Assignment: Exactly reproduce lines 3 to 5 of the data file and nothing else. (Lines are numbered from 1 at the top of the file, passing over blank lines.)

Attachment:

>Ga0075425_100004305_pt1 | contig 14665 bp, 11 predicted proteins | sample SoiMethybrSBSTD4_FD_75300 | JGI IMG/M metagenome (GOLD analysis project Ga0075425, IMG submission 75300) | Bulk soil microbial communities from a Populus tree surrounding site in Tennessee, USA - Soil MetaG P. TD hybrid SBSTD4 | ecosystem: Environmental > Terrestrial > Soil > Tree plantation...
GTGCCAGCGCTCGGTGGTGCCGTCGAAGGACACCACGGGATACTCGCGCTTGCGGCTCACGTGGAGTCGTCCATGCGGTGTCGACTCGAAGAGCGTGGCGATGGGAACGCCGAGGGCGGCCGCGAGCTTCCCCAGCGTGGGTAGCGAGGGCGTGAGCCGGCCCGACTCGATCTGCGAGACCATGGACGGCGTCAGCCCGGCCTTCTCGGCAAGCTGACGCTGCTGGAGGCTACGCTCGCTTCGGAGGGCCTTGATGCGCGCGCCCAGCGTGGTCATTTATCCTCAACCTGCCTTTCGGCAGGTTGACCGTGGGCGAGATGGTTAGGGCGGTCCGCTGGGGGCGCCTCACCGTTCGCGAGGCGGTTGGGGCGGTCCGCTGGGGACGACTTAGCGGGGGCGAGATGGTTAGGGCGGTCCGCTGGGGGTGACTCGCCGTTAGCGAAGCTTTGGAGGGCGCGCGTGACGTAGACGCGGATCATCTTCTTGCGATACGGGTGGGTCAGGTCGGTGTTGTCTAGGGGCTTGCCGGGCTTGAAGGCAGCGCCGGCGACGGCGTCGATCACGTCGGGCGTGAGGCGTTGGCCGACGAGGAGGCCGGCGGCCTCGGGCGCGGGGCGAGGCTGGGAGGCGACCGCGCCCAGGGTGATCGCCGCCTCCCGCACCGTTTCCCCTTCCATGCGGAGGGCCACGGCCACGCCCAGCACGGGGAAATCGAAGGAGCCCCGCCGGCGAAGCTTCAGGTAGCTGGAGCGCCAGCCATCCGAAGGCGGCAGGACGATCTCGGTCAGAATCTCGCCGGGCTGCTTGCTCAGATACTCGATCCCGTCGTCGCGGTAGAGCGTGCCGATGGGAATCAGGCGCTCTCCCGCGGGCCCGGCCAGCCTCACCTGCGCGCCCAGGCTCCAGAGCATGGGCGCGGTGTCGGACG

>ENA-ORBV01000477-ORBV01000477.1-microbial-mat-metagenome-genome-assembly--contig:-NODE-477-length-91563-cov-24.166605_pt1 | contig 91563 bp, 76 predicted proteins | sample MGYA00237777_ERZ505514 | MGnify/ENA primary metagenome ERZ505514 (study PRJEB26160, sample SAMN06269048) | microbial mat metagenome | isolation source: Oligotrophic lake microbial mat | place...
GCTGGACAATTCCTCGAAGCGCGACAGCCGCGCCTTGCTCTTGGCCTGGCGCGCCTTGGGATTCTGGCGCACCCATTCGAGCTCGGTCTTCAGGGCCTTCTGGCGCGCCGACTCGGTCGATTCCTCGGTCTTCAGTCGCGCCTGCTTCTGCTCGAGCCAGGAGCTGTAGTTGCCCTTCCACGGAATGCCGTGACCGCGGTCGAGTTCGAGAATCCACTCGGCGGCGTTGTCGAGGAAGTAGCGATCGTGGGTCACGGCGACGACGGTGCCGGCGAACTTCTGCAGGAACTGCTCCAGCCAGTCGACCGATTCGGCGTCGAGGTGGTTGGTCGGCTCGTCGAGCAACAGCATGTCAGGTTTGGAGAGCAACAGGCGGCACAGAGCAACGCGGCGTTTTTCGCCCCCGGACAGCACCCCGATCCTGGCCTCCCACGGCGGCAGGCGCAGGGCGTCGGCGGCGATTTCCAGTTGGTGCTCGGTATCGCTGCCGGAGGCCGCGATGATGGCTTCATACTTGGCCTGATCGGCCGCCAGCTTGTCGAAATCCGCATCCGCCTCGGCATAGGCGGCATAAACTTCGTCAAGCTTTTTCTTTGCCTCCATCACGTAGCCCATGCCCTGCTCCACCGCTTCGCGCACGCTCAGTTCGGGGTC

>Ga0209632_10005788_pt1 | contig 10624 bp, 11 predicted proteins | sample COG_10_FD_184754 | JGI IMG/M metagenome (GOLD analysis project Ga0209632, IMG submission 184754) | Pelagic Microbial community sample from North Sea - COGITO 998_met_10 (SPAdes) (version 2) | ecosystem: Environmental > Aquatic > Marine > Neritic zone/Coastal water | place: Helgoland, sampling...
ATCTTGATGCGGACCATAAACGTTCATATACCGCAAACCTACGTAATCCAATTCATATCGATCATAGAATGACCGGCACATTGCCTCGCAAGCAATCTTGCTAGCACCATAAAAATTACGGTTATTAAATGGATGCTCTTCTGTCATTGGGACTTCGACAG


>ENA-ORBV01000477-ORBV01000477.1-microbial-mat-metagenome-genome-assembly--contig:-NODE-477-length-91563-cov-24.166605_pt1 | contig 91563 bp, 76 predicted proteins | sample MGYA00237777_ERZ505514 | MGnify/ENA primary metagenome ERZ505514 (study PRJEB26160, sample SAMN06269048) | microbial mat metagenome | isolation source: Oligotrophic lake microbial mat | place...
GCTGGACAATTCCTCGAAGCGCGACAGCCGCGCCTTGCTCTTGGCCTGGCGCGCCTTGGGATTCTGGCGCACCCATTCGAGCTCGGTCTTCAGGGCCTTCTGGCGCGCCGACTCGGTCGATTCCTCGGTCTTCAGTCGCGCCTGCTTCTGCTCGAGCCAGGAGCTGTAGTTGCCCTTCCACGGAATGCCGTGACCGCGGTCGAGTTCGAGAATCCACTCGGCGGCGTTGTCGAGGAAGTAGCGATCGTGGGTCACGGCGACGACGGTGCCGGCGAACTTCTGCAGGAACTGCTCCAGCCAGTCGACCGATTCGGCGTCGAGGTGGTTGGTCGGCTCGTCGAGCAACAGCATGTCAGGTTTGGAGAGCAACAGGCGGCACAGAGCAACGCGGCGTTTTTCGCCCCCGGACAGCACCCCGATCCTGGCCTCCCACGGCGGCAGGCGCAGGGCGTCGGCGGCGATTTCCAGTTGGTGCTCGGTATCGCTGCCGGAGGCCGCGATGATGGCTTCATACTTGGCCTGATCGGCCGCCAGCTTGTCGAAATCCGCATCCGCCTCGGCATAGGCGGCATAAACTTCGTCAAGCTTTTTCTTTGCCTCCATCACGTAGCCCATGCCCTGCTCCACCGCTTCGCGCACGCTCAGTTCGGGGTC

>Ga0209632_10005788_pt1 | contig 10624 bp, 11 predicted proteins | sample COG_10_FD_184754 | JGI IMG/M metagenome (GOLD analysis project Ga0209632, IMG submission 184754) | Pelagic Microbial community sample from North Sea - COGITO 998_met_10 (SPAdes) (version 2) | ecosystem: Environmental > Aquatic > Marine > Neritic zone/Coastal water | place: Helgoland, sampling...